A young woman’s life is forever changed by a careless random act of violence.
The community rallies. Everybody from the mayor to the sheriff to state legislators wants to offer solutions so it never happens again.
That’s what happened after a USC student was shot and subsequently paralyzed by a stray bullet in the Five Points area of Columbia on Oct. 13.
Why isn’t the response just as immediate, angry and defiant when a young woman says she has been raped? Where are the proposals from the politicians and city leaders?
Instead, there are questions about two alleged sexual assaults near the College of Charleston, one in which a college student was the victim.
In a state with a bad track record when it comes to violence against women, it’s worth noting the responses to these violent acts.
The college did the right thing by letting the community know. Whether it did the best thing in the way it went about packaging and disseminating the information was the subject of much debate, social media and otherwise.
As C of C’s Jeri Cabot, vice president of student affairs, said, “Just because someone is drinking does not give anybody the right to go forward with a sexual act.”
The college, which has been criticized before for a lack of transparency on sexual assault reporting, has a tough job. Working with a population of young people figuring out how to be adults who also happen to be possibly inexperienced drinkers, is not for the squeamish.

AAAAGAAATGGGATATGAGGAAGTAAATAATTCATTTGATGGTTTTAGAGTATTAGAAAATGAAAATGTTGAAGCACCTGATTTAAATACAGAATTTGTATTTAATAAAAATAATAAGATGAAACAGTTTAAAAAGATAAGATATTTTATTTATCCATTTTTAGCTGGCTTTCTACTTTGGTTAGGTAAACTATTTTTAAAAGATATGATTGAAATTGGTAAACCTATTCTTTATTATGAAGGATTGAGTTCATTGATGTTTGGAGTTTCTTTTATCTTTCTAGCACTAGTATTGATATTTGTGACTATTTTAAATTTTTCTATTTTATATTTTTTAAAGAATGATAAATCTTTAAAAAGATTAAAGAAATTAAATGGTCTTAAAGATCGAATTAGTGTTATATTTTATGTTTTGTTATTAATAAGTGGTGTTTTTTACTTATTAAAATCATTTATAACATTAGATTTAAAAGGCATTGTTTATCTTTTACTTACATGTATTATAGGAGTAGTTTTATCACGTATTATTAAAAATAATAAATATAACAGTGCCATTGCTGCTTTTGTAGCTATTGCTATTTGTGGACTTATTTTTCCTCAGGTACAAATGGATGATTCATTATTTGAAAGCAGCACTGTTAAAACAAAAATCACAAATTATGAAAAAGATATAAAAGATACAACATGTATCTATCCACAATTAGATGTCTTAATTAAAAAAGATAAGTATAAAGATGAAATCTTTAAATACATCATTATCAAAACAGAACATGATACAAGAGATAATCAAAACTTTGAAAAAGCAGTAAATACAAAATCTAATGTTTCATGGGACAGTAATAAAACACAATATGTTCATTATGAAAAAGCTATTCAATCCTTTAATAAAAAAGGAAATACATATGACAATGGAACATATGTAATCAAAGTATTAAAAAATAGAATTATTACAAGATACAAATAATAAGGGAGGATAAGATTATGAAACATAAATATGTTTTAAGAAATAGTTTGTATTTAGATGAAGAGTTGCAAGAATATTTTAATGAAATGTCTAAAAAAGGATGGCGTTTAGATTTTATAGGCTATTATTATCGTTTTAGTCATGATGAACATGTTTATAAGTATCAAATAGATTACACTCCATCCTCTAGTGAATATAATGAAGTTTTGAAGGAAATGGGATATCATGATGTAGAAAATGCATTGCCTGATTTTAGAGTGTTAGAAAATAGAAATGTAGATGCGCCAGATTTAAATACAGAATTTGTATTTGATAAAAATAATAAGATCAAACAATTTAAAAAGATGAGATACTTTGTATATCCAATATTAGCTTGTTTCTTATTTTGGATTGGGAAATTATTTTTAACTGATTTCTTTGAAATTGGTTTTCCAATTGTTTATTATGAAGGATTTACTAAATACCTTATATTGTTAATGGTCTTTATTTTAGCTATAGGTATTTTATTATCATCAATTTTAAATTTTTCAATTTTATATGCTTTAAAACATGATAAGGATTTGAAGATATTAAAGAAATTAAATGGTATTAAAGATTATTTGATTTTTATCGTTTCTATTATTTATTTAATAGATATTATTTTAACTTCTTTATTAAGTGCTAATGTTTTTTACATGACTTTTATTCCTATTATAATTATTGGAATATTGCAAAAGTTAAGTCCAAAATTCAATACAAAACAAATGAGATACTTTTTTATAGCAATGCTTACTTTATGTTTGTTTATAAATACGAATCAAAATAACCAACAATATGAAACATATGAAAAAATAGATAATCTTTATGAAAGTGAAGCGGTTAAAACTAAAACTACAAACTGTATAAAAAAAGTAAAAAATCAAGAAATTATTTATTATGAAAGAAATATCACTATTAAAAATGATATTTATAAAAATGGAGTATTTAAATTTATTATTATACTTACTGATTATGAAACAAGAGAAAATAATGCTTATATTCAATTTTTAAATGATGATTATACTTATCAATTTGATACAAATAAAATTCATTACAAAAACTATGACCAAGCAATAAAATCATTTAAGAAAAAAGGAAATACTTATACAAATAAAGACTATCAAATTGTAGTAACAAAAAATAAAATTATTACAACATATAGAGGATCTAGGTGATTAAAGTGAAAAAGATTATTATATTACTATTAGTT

It’s entirely possible that they would have been criticized for not including the information about how alcohol is frequently a factor in rape.
But that wasn’t the only information in the press release, also posted as a campus alert on the college’s public safety department web page.
There’s a link to get a rape whistle.
There’s a link to sign up for a rape aggression defense class.
And more safety tips.
All of these are good things. But to some people’s reading, all these things add up to the fact that if you are a woman, you will be a victim.
And what a lot of women are asking is, where is the message for the men that they should not be the perpetrators?
Where is the link for the men’s class on rape prevention?
Where is the message to male students that just because someone is too drunk to say no doesn’t mean that it’s consensual sex?
Why does this keep happening?
For the same reason that somebody on the online retailer Etsy can sell T-shirts that say “Autumn is perfect for date rape.” That’s until a social media and change.org shame campaign got the shirt kicked off the site.
As a new People Against Rape billboard campaign on I-26 points out, a woman’s outfit is not an invitation to rape. And neither is a drink in her hand.
To put it another way, alcohol doesn’t rape women. Men rape women.
There’s nothing wrong with telling women to protect themselves, or that excessive alcohol consumption can impair their judgment as well as their physical ability to fight off an attacker. (Not to mention the ability to walk without stumbling.)
But there ought to be at least equal attention paid to telling men that taking advantage of drunk women is rape, plain and simple. And there ought to be more outrage about the lack of outrage.
The young woman in Columbia was the victim of a violent crime. So were the women in Charleston. When we start seeing both types of crimes that way, then maybe we can make progress.
Reach Melanie Balog at firstname.lastname@example.org or 937-5565.
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